We at Condom Monologues vehemently debunk the size-matters-myth. However, we DO agree that condom size matters for safety and pleasure.  Too baggy and the condom bunches and slips off; too tight and it pinches and rips.  Any man who is extremely larger than average (between 5″-6.0″ long) and has used a regular size condom knows what we are talking about when we say “pinch”.  In fact, a recent study by Kinsey Institute for Research in Sex, Gender and Reproduction found that 44% of males felt that the last condom they used did not fit and was typically tighter rather than loose-fitting.

People have been asking how BIG the Trojan Magnum XL really is compared to other condoms on the market.  There are a lot of conflicting measurements and reviews out there; some reporting it as the widest condom; that it’s ideal if you are particularly thick; others say it is thinner and shorter than its competitor, Durex XXL.  One personnel from the Trojan marketing team even stated to NY Times that “you don’t have to be an overly endowed man to use a Magnum and enjoy it” (NY Times 2010).

Unfortunately, Trojan’s doesn’t offer standardized dimensions.  They just classify condoms as “Regular”, “Large”, and “XL”, with no indication of actual size and shape.

Here we pooled our research to offer objective info (we are not affiliated with any manufacturer) on the Magnum story: Why it was made, how popular it is, and how do its dimensions compare for those who need larger than average protection.  Please let us know whether this article has been helpful.

Further recommendations for larger, wider, and longer condoms can be found at our Solutions Size Chart. Or try our latest tool, the Condom Calculator (launched Oct 2013) and our Table Converter for penis girth to condom width.

XL History

The Magnum line was introduced in the USA in 2001 and its popularity has grown to jumbo proportions.  According to NY Times, Magnum alone (not including other Trojan products) holds 18% share of the total condom market in 2010.  That is impressive considering that Durex has 14% of the USA condom market.  This demonstrates that there is a great demand for XL condoms and makes us wonder why there are not more companies offering XL.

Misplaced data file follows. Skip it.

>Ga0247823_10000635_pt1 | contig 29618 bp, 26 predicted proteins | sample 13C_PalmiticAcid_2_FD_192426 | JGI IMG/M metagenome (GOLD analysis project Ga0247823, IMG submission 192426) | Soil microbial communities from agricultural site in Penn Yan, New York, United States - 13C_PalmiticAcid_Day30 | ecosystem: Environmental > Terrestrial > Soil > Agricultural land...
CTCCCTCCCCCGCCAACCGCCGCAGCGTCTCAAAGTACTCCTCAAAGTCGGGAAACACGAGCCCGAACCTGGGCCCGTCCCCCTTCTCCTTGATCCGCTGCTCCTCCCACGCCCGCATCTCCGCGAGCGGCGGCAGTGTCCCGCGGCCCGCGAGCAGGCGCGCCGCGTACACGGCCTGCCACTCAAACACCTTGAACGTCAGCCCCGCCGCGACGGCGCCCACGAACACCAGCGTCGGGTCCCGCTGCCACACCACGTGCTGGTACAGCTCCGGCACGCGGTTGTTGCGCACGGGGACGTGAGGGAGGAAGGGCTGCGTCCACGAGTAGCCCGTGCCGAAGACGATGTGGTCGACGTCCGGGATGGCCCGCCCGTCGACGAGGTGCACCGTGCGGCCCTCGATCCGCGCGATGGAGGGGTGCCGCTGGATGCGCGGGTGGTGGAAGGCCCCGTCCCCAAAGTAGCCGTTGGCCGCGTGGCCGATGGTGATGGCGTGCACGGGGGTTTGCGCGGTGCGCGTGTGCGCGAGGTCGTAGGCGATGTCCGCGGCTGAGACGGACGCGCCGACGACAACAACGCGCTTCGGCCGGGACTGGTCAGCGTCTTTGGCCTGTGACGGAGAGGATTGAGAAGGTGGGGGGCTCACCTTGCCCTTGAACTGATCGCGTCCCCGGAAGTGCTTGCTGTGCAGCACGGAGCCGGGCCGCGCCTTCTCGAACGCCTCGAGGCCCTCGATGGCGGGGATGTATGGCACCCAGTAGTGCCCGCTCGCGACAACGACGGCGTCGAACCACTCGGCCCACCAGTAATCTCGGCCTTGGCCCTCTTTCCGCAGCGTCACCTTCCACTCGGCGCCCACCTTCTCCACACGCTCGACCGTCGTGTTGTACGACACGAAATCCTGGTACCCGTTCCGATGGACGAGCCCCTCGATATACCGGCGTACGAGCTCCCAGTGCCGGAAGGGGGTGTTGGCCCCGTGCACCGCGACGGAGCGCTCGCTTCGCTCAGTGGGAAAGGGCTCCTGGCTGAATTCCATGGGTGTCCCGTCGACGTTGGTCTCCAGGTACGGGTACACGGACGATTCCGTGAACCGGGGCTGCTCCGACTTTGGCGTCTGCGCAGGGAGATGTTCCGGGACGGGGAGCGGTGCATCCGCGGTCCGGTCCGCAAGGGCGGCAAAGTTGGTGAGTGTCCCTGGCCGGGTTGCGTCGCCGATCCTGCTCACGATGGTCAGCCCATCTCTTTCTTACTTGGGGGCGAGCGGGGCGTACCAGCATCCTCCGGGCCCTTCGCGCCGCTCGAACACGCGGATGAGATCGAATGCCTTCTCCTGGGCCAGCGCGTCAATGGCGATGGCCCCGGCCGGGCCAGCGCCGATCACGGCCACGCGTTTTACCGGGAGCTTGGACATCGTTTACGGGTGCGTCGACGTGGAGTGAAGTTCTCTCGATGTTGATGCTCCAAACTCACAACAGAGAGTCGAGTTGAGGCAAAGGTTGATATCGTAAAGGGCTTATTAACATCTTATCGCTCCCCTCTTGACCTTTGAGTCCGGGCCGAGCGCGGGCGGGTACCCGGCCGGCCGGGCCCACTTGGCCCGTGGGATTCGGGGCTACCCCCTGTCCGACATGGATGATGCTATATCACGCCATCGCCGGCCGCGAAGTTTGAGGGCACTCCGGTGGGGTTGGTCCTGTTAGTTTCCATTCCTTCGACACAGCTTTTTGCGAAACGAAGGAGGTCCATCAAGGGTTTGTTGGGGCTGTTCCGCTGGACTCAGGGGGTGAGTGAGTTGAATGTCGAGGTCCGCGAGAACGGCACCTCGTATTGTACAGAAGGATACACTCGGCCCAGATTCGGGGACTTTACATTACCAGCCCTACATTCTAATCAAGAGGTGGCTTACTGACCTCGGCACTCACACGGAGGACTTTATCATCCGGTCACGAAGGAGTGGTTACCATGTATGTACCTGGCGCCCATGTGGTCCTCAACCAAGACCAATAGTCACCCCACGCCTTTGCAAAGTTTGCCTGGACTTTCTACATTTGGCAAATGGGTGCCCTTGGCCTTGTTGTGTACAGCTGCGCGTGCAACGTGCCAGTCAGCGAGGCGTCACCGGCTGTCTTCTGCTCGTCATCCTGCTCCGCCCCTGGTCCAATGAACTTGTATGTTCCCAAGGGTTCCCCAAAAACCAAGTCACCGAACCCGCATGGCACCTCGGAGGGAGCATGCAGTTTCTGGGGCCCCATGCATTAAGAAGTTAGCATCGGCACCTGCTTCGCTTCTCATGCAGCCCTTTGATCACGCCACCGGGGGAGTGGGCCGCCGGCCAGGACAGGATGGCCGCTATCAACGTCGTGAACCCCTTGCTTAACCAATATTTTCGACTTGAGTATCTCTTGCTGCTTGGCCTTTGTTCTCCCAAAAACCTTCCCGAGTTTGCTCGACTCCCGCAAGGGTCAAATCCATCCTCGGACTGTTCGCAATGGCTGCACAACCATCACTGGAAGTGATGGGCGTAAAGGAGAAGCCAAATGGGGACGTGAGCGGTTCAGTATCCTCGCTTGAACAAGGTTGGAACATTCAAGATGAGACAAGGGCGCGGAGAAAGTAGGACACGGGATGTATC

How XL is it?

Well, this may seem to be a straight forward answer, but unfortunately, there are a lot of conflicting measurements across the web. And really, everyone is endowed with different preferences of what feels right for their unique size and shape.  So the best thing to do is test run a sample pack of large condoms.

We’ve pooled together 7 different sizes from seven different sources (including undercover condoms, condom jungle, wow condoms, condom elite and others) and identified the smallest to largest measurements reported.  We also searched community forums and product reviews.

We conclude that the Trojan Magnum XL is approximately 2.3″/58mm base width and 8.5″/216mm length.  This is about .5″ wider and 1.0″ longer than regular condoms.  If you are are 5.3″/134mm or larger in girth, the Magnum XL may be the best option for you.

LifeStyles Condoms: Profile Summary

Lifestyles is an Australian owed company that produces approximately 25 different types of condoms.  They are the first to make polyisoprene condoms (more on that soon) and named this product SKYN. Their other featured condoms include THRYLL, WYLD, THYN and KYNG.  Life Styles prides itself as the first condom company to establish a sexual health division and sell condoms to the public health community at the low retail rate.  In cooperation with Planned Parenthood, Life Styles developed their popular “Sex Ed Kit” which contains teaching manuals, “how to” brochures, etc. to help preteens and adults feel more confident dealing with sexuality and social issues.

Lifestyles Condom Size Chart

Best Condom:

Life Styles’ His & Her Pleasure is highly rated by numerous sources including Undercover Condom, Condom Depot and Live Strong. In order to please and stimulate both parties, this is one of the only condoms that offer both vertical ribbed lines from the base to the tip and a larger head.

LifeStyles Ultra Sensitive made top of the list for the same sources above as well as  the top of Consumer Report ShopSmart Magazine, 2009. This is a non-textured, simple, reliable condom with a water-based lubricant.  It is slightly thinner than their Ultra Thin condom which equals .0197.  Ultra Sensitive measures .0024 thickness.

LifeStyles SKYN tends to get mixed reviews from poor to excellent.  Some say it’s just a normal condom; others vow they will never go back to latex.  SKYN has not won any awards or competitions.  However, according to research by Millward Brown, 2011, two-out-of-three surveyed users described it as their ‘best condom experience ever’ and that 66% of condom-users convert to SKYN after their first experience.  This has more stretch than Durex Avanti or Trojan Supra and is very soft (e.g. it doesn’t sound like Cling Film or Saran Wrap).

 Not so hot:

According to Condom Depot’s worst condom review database, Lifestyles Thryll Condoms are at the top bad, with complaints that the studs were dull and that the condom was thick, thus reducing feeling.

Life Styles Condom Size Chart